Crime rates in South Africa have increased in this quarter compared to the previous quarter. The chairperson of the portfolio committee on police says that the crime stats indicate the link between alcohol and violence.

It is very clear liquor is having a direct and large impact on rape and grievous bodily harm (GBH), the escalation of an altercation from common assault to serious assault,” said Tina Joemat-Pettersson, chairperson, the portfolio committee on police, as per The Citizen.

Tina Joemat-Pettersson, chairperson, portfolio committee on police

Ms. Joemat-Pettersson made this comment after seeing the hike in crime figures in the report presented to the portfolio committee by the Police.

According to the report, compared to the previous quarter, in this quarter, there were:

  • 7004 murders, which is an increase of 841 (13.6%).
    • The leading causes of murder were arguments, misunderstanding, road rage, and provocation (956),
      • followed by vigilantism and mob justice (528),
      • then robbery (362), and
      • finally retaliation (348).

Police Minister Bheki Cele said that the crime stats show that aggression and violence were at worrying levels in South Africa.

The country already regulates tobacco through the “Tobacco Products and Electronic Delivery Systems Control Bill”. However, despite the similar (or higher) levels of harm caused by the products and practices of the alcohol industry, South Africa still does not have a similarly comprehensive response to alcohol harm.

Professor Charles Parry, director of the alcohol, tobacco, and other drug research unit at the South African Medical Research Council, gives two reasons why South Africa is lagging behind in alcohol policy development:

  1. The pressure from the alcohol industry, and
  2. Lack of consensus (compared to tobacco) about how harmful alcohol is to the health, social and economic well-being of people and communities.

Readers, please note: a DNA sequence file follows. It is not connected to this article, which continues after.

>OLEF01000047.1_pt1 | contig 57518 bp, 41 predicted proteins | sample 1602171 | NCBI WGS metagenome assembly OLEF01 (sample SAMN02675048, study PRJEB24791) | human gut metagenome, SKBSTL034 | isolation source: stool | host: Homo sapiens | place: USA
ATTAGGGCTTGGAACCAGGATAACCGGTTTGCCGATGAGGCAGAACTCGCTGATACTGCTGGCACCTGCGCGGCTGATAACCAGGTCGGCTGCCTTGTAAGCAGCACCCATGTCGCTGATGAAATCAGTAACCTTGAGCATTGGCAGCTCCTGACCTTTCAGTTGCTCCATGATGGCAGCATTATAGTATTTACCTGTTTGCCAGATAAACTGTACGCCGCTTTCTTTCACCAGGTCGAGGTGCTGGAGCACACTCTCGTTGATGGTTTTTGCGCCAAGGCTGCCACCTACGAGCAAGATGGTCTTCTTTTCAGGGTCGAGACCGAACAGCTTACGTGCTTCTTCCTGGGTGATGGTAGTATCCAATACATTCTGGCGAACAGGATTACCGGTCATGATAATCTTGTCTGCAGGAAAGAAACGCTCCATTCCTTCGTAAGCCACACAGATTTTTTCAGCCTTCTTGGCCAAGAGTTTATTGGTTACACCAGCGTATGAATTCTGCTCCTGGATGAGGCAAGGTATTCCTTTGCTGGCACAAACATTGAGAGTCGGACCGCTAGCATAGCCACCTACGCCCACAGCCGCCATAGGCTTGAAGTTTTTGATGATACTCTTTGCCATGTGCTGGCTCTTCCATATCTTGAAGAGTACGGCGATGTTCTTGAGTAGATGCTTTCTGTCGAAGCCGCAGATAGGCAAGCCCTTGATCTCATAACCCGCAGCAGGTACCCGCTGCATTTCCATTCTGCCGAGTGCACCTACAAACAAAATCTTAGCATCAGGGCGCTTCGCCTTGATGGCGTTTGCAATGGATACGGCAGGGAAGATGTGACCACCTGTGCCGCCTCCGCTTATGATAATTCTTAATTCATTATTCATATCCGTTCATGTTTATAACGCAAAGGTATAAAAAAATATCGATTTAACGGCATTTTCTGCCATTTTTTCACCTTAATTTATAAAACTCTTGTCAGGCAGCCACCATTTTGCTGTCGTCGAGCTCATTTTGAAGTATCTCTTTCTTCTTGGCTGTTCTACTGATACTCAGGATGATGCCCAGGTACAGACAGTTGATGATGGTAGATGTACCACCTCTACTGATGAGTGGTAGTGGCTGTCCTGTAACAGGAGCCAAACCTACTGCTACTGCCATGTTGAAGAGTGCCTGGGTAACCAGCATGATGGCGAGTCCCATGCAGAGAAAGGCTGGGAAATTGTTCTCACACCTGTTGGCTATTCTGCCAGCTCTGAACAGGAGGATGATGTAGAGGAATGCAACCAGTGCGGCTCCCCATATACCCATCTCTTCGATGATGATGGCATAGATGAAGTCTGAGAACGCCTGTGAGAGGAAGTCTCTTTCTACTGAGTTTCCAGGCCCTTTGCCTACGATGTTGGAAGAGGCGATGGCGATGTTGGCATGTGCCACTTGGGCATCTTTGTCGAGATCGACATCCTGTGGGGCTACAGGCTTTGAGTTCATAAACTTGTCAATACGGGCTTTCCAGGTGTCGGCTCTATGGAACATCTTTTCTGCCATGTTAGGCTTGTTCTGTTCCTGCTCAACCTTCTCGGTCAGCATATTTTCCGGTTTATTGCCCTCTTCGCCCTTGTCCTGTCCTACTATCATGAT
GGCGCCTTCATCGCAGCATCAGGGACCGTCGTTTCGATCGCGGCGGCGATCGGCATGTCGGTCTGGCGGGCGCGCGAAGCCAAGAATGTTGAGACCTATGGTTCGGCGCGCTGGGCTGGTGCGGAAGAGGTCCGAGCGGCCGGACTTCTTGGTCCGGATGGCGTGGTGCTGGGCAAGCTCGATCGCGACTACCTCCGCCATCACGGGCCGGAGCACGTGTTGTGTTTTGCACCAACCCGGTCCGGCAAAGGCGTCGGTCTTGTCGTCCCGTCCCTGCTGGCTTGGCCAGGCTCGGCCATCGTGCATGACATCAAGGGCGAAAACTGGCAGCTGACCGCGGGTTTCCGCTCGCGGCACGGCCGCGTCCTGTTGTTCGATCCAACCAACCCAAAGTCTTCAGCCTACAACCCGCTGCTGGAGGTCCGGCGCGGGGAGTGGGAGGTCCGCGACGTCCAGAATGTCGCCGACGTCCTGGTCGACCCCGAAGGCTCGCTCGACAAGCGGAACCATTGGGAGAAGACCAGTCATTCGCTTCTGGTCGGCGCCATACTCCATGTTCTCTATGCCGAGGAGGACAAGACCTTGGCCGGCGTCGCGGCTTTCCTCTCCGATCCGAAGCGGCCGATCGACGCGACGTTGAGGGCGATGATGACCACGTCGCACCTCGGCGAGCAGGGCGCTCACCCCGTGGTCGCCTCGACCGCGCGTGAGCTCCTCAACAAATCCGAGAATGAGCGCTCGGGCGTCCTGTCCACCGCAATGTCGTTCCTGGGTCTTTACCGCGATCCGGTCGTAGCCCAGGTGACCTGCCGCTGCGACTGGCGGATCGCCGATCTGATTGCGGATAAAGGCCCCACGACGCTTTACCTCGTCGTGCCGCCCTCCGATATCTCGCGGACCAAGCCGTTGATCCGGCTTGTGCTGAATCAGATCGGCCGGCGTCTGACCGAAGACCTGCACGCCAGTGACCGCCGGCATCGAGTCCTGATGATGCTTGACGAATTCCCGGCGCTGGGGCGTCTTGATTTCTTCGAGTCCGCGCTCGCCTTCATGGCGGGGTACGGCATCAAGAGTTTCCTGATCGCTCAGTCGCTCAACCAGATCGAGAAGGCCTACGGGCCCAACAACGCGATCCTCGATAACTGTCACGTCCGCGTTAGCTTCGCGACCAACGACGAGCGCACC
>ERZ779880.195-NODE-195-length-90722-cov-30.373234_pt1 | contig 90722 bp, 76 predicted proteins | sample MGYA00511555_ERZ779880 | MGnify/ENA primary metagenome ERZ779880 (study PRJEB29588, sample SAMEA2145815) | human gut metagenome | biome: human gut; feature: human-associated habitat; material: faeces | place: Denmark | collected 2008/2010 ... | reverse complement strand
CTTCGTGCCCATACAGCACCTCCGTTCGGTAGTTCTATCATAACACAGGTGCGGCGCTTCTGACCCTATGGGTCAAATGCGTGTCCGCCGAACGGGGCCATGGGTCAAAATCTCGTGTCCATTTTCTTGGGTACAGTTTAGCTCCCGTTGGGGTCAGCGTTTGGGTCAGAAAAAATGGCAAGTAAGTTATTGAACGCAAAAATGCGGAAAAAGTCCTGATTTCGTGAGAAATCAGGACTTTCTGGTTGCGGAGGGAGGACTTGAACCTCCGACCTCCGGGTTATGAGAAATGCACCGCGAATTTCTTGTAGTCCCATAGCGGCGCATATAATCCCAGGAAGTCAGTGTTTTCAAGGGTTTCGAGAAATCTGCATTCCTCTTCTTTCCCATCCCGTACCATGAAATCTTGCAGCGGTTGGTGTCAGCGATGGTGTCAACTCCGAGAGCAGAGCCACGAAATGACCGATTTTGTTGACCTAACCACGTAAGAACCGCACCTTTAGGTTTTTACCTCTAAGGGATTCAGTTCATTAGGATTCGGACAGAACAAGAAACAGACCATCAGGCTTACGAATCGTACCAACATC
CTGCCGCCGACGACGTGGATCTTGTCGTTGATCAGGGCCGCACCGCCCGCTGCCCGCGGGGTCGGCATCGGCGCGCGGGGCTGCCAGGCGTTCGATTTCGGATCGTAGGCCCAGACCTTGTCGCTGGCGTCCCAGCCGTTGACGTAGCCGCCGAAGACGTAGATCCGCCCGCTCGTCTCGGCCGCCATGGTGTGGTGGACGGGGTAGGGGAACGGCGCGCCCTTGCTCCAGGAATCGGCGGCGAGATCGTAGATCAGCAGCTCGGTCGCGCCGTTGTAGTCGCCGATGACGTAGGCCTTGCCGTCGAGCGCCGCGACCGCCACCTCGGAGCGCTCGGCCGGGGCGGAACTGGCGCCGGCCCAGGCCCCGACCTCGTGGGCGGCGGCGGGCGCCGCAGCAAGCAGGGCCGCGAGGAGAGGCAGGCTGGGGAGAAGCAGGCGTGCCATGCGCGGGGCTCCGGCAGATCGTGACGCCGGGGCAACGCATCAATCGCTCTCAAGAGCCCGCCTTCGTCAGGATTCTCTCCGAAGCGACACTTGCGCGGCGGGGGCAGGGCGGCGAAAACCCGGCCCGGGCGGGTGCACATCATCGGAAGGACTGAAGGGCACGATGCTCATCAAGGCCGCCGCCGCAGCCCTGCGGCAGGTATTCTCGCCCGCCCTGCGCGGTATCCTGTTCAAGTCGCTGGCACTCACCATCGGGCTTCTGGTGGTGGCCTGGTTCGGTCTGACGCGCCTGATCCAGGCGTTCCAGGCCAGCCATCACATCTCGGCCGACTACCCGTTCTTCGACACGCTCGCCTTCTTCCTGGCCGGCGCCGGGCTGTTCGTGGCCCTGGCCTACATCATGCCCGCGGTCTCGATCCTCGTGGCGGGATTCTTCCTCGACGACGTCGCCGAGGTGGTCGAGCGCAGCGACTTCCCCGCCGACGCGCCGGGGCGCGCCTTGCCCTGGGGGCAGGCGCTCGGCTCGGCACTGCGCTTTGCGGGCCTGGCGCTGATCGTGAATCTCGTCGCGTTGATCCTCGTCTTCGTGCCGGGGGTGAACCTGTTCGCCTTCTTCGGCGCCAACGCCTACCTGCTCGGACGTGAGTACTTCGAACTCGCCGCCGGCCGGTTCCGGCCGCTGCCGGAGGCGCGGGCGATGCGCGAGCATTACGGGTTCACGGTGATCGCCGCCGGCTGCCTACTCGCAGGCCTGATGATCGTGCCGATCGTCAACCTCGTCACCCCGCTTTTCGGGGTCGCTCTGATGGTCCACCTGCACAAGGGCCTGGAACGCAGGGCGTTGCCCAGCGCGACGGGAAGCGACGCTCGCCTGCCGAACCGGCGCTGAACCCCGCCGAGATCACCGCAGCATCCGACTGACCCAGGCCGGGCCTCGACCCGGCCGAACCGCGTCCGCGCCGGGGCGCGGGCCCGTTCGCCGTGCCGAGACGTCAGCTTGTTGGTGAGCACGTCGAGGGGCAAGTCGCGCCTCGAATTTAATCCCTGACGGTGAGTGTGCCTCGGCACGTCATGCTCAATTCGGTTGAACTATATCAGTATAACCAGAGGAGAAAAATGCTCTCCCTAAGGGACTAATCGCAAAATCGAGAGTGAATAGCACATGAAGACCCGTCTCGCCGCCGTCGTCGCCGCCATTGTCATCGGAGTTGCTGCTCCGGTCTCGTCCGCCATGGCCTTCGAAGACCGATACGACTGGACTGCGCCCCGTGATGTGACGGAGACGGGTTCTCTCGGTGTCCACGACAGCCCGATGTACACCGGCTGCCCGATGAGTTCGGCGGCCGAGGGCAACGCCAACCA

None of the politicians at the moment – none of the ministers really – are committed to addressing alcohol in the same way,” said Professor Charles Parry, director of the alcohol, tobacco, and other drug research unit at the South African Medical Research Council, as per The Citizen.

Professor Charles Parry, director, alcohol, tobacco, and other drug research unit, South African Medical Research Council

There is vast, untapped potential for the government to better protect people and communities from harm due to the products and practices of Big Alcohol.

Alcohol-related violence reduced during the COVID-19 pandemic

Multiple short-term, temporary alcohol sales bans were implemented in South Africa between 2020 and 2021. The government aimed to reduce alcohol-related trauma cases (including those that occur due to violence, road traffic injury, etc.) to reduce the burden in hospitals during the coronavirus pandemic.

Subsequent studies found that these temporary alcohol sales bans were successful. Research published in the Journal of Drug and Alcohol Review in May 2021 found the following:

  1. There was a 59% to 69% decrease in trauma volume between the no ban and the temporary alcohol sales ban 1 periods;
  2. Trauma volume dropped again by 39% to 46% with the temporary alcohol sales ban 2; and
  3. Partial bans of alcohol sales were not effective in reducing trauma volumes.

Meanwhile, the South African police reported a reduction in violence, crime and violent deaths when the temporary alcohol sales bans were in effect.

The success of these alcohol availability measures in South Africa sparked interest among policymakers to improve alcohol policies in the country.

The liquor Amendment Bill

This is where South Africa’s Liquor Amendment Bill comes into the picture.

The Liquor Amendment Bill of 2016 sought to amend the National Liquor Act of 2003. It was proposed after the Act was reviewed in 2015. Some of the measures included in the amendment are: 

  • Restricting advertising of alcohol on public platforms;
  • Alcohol advertising ban on radio and television at certain times and on billboards less than 100 meters away from junctions, street corners, and traffic circles.
  • Increasing the legal age for alcohol use from 18 to 21 years;
  • Regulating specific trading days and hours for alcohol to be distributed and manufactured; and
  • Placing liability on alcohol retailers and manufacturers for harm related to the contravention of regulations.

However, this Bill never progressed beyond being approved for public comment. It has been on hold since 2018.

In recent developments, the Department of Trade, Industry, and Competition announced earlier in November 2022 to “reintroduce” the bill after “improvements”. However, it is unclear what these improvements would be.

Big Alcohol policy interference in South Africa

Big Alcohol interference in alcohol policy-making is one of the main reasons behind the delay in adopting the liquor amendment bill and protecting more people from the alcohol industry in South Africa.

Alcohol companies and their front groups have been found to use the following strategies to interfere in alcohol policy-making in South Africa. These strategies were clearly visible during the temporary alcohol sales bans.

Source Website: Citizen